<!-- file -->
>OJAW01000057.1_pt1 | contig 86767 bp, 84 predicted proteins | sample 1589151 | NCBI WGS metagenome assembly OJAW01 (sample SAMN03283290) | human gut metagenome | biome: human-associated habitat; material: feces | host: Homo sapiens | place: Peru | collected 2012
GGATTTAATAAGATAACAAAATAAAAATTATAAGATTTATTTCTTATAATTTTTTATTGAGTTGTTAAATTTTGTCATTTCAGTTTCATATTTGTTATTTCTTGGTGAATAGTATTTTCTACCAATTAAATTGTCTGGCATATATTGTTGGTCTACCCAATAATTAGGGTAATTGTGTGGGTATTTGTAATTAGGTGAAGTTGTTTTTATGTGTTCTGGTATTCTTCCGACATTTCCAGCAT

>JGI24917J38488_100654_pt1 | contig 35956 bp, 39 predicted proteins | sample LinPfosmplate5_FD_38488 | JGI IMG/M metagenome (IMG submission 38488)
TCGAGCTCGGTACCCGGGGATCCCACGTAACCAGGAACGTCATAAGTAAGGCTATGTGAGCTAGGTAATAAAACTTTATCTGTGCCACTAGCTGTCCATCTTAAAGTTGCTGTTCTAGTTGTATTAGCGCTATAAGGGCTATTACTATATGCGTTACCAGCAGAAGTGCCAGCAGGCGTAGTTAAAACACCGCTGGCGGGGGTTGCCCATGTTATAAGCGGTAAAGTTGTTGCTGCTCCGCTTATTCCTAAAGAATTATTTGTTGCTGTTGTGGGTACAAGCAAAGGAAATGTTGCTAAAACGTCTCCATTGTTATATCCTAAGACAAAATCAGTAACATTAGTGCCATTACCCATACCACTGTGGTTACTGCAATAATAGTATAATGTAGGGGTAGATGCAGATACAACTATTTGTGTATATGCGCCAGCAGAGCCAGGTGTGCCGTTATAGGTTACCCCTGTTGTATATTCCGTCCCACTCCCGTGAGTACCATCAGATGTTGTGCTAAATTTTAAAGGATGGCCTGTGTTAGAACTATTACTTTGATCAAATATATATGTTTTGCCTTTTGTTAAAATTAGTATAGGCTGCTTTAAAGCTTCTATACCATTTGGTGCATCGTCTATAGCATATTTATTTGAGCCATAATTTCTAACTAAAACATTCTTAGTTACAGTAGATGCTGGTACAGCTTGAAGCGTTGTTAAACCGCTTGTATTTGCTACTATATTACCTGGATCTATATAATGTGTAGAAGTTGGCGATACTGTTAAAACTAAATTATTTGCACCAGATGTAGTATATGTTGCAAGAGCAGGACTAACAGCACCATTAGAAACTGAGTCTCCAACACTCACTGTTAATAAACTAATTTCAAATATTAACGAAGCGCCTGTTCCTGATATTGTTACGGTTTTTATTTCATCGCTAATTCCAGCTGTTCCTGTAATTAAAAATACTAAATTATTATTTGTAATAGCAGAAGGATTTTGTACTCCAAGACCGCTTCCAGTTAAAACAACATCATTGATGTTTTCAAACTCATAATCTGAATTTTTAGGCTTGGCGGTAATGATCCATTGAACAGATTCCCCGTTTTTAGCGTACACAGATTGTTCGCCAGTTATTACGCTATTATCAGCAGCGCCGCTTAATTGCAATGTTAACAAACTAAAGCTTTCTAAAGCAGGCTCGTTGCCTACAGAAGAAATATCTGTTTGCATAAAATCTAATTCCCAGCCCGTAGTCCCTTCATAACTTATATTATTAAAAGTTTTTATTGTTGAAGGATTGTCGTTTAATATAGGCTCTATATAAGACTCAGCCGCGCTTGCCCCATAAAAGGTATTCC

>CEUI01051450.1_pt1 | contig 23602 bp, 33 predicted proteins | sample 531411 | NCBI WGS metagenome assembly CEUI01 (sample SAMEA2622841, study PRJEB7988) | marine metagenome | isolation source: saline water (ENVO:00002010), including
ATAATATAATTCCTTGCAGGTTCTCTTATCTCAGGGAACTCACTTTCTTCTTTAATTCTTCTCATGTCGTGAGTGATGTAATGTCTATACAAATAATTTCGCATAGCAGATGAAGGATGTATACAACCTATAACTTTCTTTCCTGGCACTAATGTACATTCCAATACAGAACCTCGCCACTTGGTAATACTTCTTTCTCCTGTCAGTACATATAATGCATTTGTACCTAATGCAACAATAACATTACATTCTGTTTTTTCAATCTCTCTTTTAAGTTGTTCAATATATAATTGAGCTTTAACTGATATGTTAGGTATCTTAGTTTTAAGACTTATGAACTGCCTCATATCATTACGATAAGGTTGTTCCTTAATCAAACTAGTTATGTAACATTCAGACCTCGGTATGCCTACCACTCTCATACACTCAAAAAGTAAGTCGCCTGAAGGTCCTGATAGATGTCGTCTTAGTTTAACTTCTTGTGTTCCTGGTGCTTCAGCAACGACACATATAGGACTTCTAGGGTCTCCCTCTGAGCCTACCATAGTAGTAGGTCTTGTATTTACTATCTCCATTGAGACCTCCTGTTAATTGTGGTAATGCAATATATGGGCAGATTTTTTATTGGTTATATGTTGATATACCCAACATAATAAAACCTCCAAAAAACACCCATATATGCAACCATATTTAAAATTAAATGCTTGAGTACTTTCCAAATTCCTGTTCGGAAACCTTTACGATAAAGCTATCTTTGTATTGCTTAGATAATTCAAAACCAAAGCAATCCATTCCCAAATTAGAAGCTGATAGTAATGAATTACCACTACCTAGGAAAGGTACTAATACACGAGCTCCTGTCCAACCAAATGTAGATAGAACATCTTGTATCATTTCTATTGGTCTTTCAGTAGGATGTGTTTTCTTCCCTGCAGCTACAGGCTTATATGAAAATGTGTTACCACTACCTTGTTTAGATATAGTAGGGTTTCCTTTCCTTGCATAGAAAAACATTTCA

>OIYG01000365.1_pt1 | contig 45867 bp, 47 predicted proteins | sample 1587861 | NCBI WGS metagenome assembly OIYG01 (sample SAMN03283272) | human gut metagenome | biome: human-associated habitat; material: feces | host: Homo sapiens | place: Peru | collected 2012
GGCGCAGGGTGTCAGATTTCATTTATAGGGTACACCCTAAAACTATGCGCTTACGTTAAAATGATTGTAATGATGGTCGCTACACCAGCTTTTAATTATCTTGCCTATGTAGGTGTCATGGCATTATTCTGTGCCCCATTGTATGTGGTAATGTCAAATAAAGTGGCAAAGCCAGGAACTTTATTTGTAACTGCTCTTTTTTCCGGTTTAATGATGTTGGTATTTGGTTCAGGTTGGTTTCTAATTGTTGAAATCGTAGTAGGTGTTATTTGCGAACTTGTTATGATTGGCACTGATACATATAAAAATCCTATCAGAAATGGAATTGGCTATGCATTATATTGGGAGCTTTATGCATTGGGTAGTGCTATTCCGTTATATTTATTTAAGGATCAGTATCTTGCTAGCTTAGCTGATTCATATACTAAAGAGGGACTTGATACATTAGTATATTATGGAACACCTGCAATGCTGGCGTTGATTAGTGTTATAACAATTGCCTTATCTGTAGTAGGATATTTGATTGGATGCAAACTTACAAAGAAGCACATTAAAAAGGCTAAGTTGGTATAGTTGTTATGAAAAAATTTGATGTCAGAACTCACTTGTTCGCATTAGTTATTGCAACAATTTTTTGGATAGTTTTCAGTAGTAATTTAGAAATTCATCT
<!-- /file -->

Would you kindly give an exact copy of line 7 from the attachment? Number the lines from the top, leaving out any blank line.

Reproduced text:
>OIYG01000365.1_pt1 | contig 45867 bp, 47 predicted proteins | sample 1587861 | NCBI WGS metagenome assembly OIYG01 (sample SAMN03283272) | human gut metagenome | biome: human-associated habitat; material: feces | host: Homo sapiens | place: Peru | collected 2012